- How should a “new build” be defined?
- Should residential property investors who purchase “new builds” be able to access interest deductions?
- Should people who are taxable on the sale of the property be able to deduct their interest expenses at the time of sale?
The New Zealand Government announced key changes to the taxation of residential investment property and CA ANZ is looking for feedback on three key areas to offer in the public consultation process.
The changes announced in March 2021 were:
- The bright-line test for existing residential properties acquired on or after 27 March 2021 would be extended to 10 years.
- Interest deductions for existing residential investment properties would be phased out over four years.
- The test for deciding whether a property was your “main home” would be changed and a change of use rule would be introduced.
- It has been proposed that “new builds” for residential investment would be subject to a five year bright-line test, rather than the 10-year test.
However, while the core changes were announced with certainty, public consultation will be undertaken shortly on three key areas. These changes are significant and the NZ Tax Team wants to hear from members before and during the official consultation period about which would produce the best outcomes for New Zealand.
‘New build’ definition
How should a “new build” be defined?
At face value this may sound like a simple question, but it may produce more questions than answers.
Inland Revenue’s fact sheet on the bright-line changes signals the intent to define a new build as including properties that are acquired within a year of receiving their code compliance certificate under the Building Act 2004.
Is this an appropriate definition? Is it fair? Would taxpayers be penalised for delays in receiving code of compliance that are outside of their control?
Should significant renovations or additions to existing properties, conversions from commercial to residential, relocations or remedial works be included under the scope of a “new build”? And if so what should the threshold be for works to qualify as a new build?
Interest deductions for investors
Should residential property investors who purchase “new builds” be able to access interest deductions?
Consultation will cover the details of an exemption for new builds acquired as a residential investment property.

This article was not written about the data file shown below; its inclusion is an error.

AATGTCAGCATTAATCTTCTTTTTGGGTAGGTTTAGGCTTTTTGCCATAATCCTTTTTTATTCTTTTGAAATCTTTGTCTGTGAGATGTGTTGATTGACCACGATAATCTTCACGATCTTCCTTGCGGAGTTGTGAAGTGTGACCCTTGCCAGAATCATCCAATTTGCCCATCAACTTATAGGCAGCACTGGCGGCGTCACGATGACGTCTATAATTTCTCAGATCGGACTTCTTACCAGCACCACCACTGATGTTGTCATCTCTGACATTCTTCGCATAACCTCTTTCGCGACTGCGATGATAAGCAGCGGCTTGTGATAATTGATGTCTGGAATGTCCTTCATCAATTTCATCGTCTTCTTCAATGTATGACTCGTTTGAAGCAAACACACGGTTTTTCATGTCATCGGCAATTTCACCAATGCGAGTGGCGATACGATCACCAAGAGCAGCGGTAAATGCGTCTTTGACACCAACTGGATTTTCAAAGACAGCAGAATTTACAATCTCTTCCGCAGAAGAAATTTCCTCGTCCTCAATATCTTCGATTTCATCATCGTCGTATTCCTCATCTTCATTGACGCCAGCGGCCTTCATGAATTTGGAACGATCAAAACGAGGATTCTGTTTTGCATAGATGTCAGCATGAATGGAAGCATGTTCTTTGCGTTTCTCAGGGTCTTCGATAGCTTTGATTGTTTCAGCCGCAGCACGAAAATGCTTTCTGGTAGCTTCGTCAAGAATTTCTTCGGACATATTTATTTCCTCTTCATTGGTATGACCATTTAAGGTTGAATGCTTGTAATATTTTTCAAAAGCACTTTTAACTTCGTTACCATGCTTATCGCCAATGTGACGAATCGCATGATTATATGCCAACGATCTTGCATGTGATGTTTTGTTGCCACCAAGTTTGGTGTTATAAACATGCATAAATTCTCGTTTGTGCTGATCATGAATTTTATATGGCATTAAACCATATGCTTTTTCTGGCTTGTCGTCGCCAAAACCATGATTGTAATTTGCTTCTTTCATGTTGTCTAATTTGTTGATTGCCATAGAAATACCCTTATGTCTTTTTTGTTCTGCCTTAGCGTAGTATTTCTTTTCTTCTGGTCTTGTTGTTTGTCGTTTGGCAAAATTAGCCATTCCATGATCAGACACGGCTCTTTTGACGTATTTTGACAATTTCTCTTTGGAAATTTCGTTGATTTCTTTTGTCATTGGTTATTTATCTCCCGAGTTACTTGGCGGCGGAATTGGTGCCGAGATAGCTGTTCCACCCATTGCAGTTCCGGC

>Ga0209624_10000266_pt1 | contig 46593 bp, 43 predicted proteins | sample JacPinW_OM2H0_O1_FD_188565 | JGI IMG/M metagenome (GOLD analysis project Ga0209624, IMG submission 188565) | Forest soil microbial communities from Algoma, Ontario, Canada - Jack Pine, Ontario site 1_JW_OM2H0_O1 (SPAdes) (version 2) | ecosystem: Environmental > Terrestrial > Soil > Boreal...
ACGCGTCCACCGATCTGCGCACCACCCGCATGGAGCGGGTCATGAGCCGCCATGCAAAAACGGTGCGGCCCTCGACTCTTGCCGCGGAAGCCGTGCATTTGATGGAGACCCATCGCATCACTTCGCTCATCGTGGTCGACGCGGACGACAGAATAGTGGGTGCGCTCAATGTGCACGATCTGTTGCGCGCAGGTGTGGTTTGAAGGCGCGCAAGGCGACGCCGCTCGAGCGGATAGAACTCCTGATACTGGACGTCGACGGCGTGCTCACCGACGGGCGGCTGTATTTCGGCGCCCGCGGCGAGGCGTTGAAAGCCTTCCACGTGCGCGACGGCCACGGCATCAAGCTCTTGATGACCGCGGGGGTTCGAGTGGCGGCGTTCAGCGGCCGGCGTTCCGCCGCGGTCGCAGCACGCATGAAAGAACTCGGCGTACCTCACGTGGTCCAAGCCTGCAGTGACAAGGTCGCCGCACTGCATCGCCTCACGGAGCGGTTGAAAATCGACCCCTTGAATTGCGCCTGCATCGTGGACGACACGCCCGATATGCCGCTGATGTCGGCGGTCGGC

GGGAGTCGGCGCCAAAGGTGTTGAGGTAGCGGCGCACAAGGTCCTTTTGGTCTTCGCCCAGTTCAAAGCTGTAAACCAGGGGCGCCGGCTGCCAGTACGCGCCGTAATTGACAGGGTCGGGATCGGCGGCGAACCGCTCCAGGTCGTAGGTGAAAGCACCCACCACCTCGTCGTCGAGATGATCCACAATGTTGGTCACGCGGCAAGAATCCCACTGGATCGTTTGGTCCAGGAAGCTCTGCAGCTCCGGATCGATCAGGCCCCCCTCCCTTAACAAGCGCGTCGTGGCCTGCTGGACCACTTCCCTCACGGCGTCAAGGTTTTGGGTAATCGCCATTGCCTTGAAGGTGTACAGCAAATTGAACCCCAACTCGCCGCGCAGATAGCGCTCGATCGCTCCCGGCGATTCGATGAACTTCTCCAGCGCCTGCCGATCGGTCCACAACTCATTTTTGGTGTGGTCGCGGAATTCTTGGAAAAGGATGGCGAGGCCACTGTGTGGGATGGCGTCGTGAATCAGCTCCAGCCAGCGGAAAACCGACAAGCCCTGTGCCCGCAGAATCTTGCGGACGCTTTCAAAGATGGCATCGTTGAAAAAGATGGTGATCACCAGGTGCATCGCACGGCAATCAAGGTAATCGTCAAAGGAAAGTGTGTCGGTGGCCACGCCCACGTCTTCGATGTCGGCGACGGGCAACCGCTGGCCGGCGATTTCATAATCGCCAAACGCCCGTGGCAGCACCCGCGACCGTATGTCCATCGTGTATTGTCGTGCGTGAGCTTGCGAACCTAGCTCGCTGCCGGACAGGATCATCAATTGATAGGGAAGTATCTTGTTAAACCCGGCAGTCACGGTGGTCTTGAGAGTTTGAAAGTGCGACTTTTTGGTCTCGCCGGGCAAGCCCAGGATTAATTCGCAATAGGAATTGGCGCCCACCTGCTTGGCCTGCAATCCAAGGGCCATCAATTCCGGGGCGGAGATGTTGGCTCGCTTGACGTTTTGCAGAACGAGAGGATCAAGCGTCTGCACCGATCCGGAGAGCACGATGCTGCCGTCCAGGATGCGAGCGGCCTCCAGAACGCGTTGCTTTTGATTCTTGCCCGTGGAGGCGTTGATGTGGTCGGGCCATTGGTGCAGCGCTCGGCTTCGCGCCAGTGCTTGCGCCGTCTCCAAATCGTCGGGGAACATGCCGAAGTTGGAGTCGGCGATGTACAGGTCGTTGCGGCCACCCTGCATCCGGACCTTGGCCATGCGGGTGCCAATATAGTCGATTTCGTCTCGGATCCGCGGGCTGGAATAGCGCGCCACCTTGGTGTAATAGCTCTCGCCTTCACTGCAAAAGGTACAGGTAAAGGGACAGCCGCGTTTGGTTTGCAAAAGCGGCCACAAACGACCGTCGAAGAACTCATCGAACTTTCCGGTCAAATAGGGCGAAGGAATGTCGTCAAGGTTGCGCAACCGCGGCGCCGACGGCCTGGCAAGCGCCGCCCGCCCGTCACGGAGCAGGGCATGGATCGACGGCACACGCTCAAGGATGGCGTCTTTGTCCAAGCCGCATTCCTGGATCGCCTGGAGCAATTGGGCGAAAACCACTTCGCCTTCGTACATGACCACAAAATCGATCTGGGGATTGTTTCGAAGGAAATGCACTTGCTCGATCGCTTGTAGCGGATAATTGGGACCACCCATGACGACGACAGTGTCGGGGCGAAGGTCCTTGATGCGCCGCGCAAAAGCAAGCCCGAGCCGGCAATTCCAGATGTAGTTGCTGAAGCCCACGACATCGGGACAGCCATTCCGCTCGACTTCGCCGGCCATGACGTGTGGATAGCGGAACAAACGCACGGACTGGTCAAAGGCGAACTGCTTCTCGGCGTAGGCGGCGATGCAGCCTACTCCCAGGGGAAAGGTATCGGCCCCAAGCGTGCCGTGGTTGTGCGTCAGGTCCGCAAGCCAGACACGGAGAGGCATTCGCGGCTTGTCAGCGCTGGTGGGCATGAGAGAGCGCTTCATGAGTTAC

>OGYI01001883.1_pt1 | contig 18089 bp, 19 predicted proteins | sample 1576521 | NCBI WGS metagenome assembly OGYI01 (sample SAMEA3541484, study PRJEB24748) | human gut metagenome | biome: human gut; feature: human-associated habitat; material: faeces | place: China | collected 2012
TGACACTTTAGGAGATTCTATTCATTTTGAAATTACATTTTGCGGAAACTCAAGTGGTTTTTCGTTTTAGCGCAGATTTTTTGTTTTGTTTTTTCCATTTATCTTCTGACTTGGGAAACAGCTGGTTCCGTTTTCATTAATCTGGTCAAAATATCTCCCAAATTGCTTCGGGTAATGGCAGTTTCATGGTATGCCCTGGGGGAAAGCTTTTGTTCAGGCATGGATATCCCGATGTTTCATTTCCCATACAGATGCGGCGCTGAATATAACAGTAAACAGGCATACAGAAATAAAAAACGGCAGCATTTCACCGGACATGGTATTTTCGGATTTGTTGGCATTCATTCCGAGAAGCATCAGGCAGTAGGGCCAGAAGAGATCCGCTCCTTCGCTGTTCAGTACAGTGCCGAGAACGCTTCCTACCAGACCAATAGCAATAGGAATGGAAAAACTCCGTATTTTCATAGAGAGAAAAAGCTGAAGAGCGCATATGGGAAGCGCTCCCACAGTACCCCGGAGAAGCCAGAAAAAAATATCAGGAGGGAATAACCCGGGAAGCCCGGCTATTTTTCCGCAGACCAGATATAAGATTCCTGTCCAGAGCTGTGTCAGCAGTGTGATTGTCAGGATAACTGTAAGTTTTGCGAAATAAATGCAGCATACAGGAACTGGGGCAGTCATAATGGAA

Should interest deductions continue to be available for “new builds”? And will this support an increase in New Zealand’s housing supply? How long should new builds be exempt from the denial of interest deductions? Five years, in line with the preferential bright line period? Ten years, in line with the overall bright line? Or longer – for what period?
If new builds are exempt for a longer period – or for the life of the property – should this exemption be transferable? Should interest deductions (subject to tracing) be allowed in full? How should this rule interact with the residential loss ring fencing rules?
Deductable interest expenses
Should people who are taxable on the sale of the property, be able to deduct their interest expenses at the time of sale?
This question potentially provides a light at the end of the tunnel for residential property investors and others not covered by the main home exclusion but is incongruous with the Government’s announced plan to phase out interest deductions on loans for existing residential property investments.
If allowed, should these deductions be available in full? Should private homeowners caught by the bright line rules be able to deduct interest costs against sales proceeds of their residential properties?
We want your feedback
When advocating on tax policy, the New Zealand Tax Team takes a “best public interest approach” – essentially what is best for New Zealand as a whole. We also consider whether a policy change or introduction is fair and efficient, and whether it encourages taxpayer trust and belief in the integrity of the tax system.
We’ve outlined above some possible questions to start the conversation around these three key areas for consultation. This is just an outline, and as well as answers, we’d welcome any other questions you may have.
CA ANZ also sees the possibility for these changes to have effects on other areas of property taxation, such as clearing the path for the removal of our residential property ring-fencing rules.
Send your thoughts and feedback to our team at [email protected].
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